Our latest report ‘Holding the EIB to account – a never ending story’ takes a close look at the track record of the EIB’s Complaints Mechanism during its first five years of existence. Based on our experience and case studies, the report suggests that the CM so far struggled to operate effectively because of a lack of capacity, a lack of cooperation from within the bank, a lack of independence and a lack of binding powers. As a consequence the report explores potential solutions such as the improvement of the Complaints Mechanism itself and the setup of a fully independent grievance mechanism on EU level covering the European Commission and EU public banks.
The EIB impacts the lives of millions of people around the world. That is no surprise for an institution spending between 50 and 80 billion euros per year. Its orientation towards financing large infrastructure projects such as motorways, dams or urban development projects makes its impact even more concrete and tangible for local communities living nearby those projects.
However when a project’s impact is negative because people need to be displaced or vulnerable ecosystems are destroyed for example, it can be a long struggle for impacted people and communities to hold the EIB to account.
Since 2008 the bank has its own complaints mechanism office but its work has been compromised in many ways. First, the office has so far been understaffed. Then, other EIB staff proved not to be cooperative. In addition, the CM is part of the administration of the EIB and cannot function fully independently. Finally, its advice and recommendations are non-binding which means the bank can decide not to follow them or even not make them public. All these constraints can delay cases for years, even if in theory the maximum deadline is 100 days. In the case of the Bujagali complaint, it took the CM three years to come up with conclusions.
Complainants have other mechanisms at their disposal to hold the EIB to account – mainly through other EU institutions – but these prove very hard to access or ineffective. As a second layer, the European Ombudsman can be addressed after a complaint to the CM, but this European body is so far not proactive enough as far as the EIB is concerned. Moreover, it can only rule on EIB “maladministration” and its recommendations are equally non-binding.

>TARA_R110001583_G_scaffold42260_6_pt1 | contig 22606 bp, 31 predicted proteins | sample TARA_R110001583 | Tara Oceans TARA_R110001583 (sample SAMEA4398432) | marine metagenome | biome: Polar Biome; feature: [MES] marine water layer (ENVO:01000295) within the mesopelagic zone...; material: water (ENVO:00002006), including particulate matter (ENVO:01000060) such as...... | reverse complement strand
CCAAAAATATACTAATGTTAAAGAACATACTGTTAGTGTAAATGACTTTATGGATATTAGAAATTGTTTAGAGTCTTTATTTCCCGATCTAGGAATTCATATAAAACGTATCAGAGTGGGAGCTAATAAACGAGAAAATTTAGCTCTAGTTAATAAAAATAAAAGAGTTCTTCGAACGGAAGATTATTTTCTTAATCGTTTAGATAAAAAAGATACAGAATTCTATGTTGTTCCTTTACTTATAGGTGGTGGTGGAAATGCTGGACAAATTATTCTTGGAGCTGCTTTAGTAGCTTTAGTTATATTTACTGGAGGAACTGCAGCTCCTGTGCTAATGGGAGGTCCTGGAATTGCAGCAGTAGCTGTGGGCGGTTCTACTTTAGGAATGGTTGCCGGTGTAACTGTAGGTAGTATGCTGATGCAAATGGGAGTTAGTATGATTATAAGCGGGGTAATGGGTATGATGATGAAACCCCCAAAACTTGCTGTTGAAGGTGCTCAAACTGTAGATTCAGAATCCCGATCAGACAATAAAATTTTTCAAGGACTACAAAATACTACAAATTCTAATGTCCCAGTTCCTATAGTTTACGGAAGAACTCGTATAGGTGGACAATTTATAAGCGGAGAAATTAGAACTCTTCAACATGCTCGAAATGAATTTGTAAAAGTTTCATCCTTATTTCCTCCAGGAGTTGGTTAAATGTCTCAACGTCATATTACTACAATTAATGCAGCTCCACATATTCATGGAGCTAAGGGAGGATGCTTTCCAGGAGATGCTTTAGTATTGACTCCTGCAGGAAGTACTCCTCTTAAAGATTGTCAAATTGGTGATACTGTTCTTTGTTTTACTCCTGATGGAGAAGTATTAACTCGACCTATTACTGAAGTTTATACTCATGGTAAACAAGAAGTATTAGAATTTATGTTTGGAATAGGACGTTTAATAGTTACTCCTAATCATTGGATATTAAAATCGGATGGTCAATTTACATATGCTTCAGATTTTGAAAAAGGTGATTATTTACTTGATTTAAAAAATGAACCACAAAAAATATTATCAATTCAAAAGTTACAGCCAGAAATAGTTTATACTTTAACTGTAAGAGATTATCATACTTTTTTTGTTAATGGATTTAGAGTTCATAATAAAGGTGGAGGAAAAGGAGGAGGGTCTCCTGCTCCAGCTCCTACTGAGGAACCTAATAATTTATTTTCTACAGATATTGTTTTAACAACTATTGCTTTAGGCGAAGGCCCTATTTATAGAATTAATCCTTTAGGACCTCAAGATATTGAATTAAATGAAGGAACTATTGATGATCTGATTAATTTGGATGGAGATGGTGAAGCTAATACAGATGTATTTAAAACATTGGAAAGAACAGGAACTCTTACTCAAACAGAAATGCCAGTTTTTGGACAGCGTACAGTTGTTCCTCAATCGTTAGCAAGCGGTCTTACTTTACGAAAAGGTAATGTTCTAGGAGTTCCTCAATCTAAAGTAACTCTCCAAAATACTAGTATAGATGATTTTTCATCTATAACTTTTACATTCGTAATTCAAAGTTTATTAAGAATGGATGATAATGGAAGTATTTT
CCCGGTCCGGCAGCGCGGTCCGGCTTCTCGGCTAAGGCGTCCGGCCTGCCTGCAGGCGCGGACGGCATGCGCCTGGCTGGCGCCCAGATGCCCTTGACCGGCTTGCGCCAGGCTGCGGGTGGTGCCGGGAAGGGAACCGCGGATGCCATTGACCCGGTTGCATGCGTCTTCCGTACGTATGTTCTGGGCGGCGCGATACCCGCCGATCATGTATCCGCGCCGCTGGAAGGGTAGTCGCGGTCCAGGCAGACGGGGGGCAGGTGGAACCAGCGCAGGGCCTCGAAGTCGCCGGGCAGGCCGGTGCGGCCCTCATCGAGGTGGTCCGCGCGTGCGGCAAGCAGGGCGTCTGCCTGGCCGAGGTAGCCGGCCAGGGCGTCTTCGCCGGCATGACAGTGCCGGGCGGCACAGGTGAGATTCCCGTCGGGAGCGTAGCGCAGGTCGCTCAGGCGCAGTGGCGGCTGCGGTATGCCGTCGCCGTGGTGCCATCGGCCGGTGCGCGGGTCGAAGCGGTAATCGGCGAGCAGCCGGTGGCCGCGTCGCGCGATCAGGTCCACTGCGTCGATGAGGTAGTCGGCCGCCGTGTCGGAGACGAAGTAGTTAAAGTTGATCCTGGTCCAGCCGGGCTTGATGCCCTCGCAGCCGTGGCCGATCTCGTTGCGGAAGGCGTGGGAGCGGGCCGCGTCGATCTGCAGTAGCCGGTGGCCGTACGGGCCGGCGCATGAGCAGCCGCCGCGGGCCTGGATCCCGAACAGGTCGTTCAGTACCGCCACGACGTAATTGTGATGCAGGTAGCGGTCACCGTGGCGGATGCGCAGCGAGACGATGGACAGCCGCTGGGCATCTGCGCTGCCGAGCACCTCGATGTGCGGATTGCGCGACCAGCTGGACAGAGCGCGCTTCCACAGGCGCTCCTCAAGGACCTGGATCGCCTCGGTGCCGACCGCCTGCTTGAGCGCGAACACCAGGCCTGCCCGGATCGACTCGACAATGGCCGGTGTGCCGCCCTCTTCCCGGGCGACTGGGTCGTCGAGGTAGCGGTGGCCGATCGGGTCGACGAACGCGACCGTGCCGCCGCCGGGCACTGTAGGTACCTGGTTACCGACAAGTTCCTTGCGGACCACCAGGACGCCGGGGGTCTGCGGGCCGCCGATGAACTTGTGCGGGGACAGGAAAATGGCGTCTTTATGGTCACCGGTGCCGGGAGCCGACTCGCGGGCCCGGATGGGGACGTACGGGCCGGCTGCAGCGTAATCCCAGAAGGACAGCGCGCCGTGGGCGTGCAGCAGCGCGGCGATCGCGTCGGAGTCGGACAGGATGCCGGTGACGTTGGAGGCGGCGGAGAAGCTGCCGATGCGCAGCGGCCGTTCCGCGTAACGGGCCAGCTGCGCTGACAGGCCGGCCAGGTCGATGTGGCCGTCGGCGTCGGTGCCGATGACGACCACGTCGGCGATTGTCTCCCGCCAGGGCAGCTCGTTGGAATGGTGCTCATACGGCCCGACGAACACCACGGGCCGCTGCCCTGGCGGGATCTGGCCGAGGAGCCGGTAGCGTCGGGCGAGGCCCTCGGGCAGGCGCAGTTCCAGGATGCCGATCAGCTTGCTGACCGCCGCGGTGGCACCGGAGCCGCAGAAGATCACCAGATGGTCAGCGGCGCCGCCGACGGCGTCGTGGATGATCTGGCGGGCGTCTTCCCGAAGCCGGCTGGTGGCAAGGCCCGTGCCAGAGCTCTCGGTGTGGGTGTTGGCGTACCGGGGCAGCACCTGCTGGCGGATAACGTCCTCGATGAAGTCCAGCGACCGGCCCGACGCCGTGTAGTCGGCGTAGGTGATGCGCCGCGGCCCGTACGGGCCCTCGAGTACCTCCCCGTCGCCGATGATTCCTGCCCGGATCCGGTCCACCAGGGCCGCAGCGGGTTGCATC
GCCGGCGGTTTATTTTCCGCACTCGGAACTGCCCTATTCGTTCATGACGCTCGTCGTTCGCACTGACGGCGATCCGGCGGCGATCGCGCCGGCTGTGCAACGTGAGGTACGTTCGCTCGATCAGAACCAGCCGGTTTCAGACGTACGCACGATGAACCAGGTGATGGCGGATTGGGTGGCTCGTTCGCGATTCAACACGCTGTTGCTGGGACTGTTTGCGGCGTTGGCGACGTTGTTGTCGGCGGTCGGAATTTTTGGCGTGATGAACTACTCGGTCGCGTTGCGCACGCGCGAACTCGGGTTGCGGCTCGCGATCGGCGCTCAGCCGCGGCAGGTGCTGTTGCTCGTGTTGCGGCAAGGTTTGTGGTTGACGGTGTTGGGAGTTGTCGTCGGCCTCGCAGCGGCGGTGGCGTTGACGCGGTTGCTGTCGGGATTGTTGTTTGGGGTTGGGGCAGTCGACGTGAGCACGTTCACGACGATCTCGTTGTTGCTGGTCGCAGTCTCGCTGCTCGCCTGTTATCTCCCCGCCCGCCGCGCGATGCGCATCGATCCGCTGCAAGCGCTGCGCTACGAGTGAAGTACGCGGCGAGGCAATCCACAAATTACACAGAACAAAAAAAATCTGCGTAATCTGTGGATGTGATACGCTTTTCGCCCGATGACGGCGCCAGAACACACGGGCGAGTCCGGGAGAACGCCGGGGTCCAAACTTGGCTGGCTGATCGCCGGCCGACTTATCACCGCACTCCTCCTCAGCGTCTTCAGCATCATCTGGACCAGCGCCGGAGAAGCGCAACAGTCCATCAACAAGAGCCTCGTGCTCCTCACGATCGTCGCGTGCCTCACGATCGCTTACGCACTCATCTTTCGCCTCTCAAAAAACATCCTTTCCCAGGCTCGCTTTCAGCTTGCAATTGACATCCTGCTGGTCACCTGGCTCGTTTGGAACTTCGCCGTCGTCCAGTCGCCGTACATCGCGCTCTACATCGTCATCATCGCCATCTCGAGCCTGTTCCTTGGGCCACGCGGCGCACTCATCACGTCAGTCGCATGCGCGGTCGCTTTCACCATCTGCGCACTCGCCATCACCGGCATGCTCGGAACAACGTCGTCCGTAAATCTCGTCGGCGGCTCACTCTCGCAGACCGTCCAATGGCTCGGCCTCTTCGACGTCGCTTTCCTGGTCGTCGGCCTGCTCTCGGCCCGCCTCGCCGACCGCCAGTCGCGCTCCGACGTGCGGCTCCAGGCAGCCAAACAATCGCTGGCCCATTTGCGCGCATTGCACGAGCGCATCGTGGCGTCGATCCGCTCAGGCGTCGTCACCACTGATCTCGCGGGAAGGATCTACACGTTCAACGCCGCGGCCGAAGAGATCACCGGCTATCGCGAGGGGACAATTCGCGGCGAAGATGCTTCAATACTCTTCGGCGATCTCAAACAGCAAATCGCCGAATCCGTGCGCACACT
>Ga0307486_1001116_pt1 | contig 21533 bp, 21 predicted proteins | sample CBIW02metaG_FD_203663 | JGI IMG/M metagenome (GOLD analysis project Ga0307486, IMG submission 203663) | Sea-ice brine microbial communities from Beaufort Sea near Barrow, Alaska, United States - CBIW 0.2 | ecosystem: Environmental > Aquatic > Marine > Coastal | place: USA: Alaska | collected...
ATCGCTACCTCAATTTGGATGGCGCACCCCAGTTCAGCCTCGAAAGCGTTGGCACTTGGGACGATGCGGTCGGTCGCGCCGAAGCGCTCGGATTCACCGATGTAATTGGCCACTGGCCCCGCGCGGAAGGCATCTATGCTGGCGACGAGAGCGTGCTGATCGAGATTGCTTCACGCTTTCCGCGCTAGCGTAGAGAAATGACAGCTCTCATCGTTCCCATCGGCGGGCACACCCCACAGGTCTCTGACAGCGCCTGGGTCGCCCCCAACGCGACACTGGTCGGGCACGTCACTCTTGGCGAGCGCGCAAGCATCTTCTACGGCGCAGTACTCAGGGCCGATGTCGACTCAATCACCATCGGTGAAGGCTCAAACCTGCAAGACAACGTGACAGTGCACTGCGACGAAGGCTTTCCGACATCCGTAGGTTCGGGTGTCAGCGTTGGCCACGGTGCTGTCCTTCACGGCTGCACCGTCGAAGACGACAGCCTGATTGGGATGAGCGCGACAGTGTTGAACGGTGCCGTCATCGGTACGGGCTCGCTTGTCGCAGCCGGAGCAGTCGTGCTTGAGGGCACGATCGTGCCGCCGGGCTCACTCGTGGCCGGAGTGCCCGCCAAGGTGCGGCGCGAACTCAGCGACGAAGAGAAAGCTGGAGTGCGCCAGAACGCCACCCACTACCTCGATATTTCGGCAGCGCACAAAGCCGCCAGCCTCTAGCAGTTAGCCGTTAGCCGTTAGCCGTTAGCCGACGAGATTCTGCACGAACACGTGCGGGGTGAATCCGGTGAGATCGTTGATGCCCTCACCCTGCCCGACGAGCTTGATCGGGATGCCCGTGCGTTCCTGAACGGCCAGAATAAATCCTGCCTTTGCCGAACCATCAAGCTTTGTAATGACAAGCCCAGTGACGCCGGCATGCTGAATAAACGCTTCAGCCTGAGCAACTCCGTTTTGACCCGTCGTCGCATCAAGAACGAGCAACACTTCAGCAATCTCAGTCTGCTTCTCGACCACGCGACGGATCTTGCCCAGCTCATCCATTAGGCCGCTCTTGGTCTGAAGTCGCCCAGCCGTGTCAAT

All citizens in and outside of the EU that are affected by projects financed by EU public money and public banks should have access to an independent and empowered grievance mechanism that deals with their complaints. In the report we highlight a number of suggestions to improve the situation.
One important step for the bank would be to engage in a genuine and inclusive public consultation process which is planned for 2015 in order to review and reform the policies and procedures guiding the work of the EIB complaints mechanism, including the memorandum of understanding with the EU Ombudsman.
At the same time we deem it necessary to consider the creation of a fully independent grievance mechanism which would overview all projects funded by EU public money and financial institutions. To improve its accountability and the democratic character such a body could be supervised by the European Parliament – a needed step towards greater independence. By fully equipping it and providing it with binding powers its effectiveness would be enhanced.
This report is a first step in our effort to step up the accountability of EU public bodies and to make sure that their projects are beneficial to all. We will continue developing our analysis and flagging our proposals in the coming months and years. Therefore, we invite all interested citizens and stakeholders to share their views on the issue.